still you were leaden to me.
And then one day –
when did it happen?
there you were,
breath, warmth, light in your eyes, humor on your lips,
animate at last, smoothed under my hand
but not mine.
alive all on your own.
And so the tiny bushy habitat between your lip and nose
in the softness of your mustache,
this is my native habitat.
How effortless it is
to refine my awareness just to perch on that softest ledge
tasting every breath.
Moss face. My muse.

Soft lips, big hands,
whence did you come?
I love kissing you in the doorway with a bosom full of figs,
October mists and colors wreathing the porch,
but past your sly smile the world is a blur.
why write poems about it anyway?
to love you is purer poetry,
the way Potawatomi is all verbs and no nouns,
they knew –
the truth of everything is more in action
than idea anyway.
Nothing holds still long enough
to be truly known,
least of all you, my love
though you claim I am the one who flits like the towhee.
Well where are you now?
Racing across turtle island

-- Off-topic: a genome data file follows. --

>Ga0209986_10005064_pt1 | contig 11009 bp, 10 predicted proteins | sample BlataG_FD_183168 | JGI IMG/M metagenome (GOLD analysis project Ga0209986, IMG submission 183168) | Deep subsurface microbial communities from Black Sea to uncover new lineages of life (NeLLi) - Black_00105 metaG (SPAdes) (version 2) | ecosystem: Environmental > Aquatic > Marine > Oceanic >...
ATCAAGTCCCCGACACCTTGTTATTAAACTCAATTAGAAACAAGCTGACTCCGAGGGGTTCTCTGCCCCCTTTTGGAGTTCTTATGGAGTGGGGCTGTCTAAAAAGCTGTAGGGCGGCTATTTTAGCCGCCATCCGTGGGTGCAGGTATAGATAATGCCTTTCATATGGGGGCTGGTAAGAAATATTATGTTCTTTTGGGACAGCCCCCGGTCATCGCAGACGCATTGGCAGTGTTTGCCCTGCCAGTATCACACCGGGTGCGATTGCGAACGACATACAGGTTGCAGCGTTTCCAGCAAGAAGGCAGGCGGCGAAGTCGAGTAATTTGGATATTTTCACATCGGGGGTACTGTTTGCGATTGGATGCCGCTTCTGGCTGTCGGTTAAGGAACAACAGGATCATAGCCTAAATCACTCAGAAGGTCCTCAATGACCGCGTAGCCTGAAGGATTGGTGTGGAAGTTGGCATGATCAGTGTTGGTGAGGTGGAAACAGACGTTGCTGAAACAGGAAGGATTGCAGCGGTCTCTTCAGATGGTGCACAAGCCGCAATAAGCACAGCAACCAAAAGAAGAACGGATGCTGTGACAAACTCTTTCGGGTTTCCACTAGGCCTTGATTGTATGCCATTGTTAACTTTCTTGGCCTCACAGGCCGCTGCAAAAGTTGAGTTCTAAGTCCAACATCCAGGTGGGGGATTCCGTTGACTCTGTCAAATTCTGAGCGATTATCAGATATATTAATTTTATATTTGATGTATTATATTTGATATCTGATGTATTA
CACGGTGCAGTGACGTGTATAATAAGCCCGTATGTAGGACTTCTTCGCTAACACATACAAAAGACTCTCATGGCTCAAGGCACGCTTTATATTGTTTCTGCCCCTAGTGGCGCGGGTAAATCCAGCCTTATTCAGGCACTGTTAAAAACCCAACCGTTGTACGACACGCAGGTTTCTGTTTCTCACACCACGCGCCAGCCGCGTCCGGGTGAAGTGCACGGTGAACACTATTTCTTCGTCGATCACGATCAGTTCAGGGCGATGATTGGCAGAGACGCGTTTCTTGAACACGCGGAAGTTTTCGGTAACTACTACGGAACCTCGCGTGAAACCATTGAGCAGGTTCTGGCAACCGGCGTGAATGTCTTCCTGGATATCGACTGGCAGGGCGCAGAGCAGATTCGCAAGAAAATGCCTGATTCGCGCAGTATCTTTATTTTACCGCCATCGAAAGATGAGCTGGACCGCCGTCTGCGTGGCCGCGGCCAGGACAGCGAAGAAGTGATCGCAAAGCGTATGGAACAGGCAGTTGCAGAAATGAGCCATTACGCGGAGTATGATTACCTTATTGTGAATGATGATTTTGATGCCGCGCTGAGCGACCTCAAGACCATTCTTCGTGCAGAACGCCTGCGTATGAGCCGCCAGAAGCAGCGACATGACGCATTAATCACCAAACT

to expand yourself in the doorways of others
And I am here still,
bent over the cabbages and turnips
in the chill of the morning,
slowly pulling each one by its hair up into the sunlight
looking for you underground perhaps.

Becoming indigenous to place,
is above all,
a work of love –
of love-making.
Of limerence.
To know the place where hazelnuts grow
and the name of the tiny bird who visits
the composting toilet each morning.
To spend time with the marsh
reclaiming itself in the low spot on the old logging road,
to ask it what it needs.
Loving you lets me settle
into land-loving,
to make a place,
to learn, and where absent, to create place-names
To be rooted like cedar
To build our home of maple wood and cattail mat.
Ambling loses its romantic appeal
When where you are,
I am.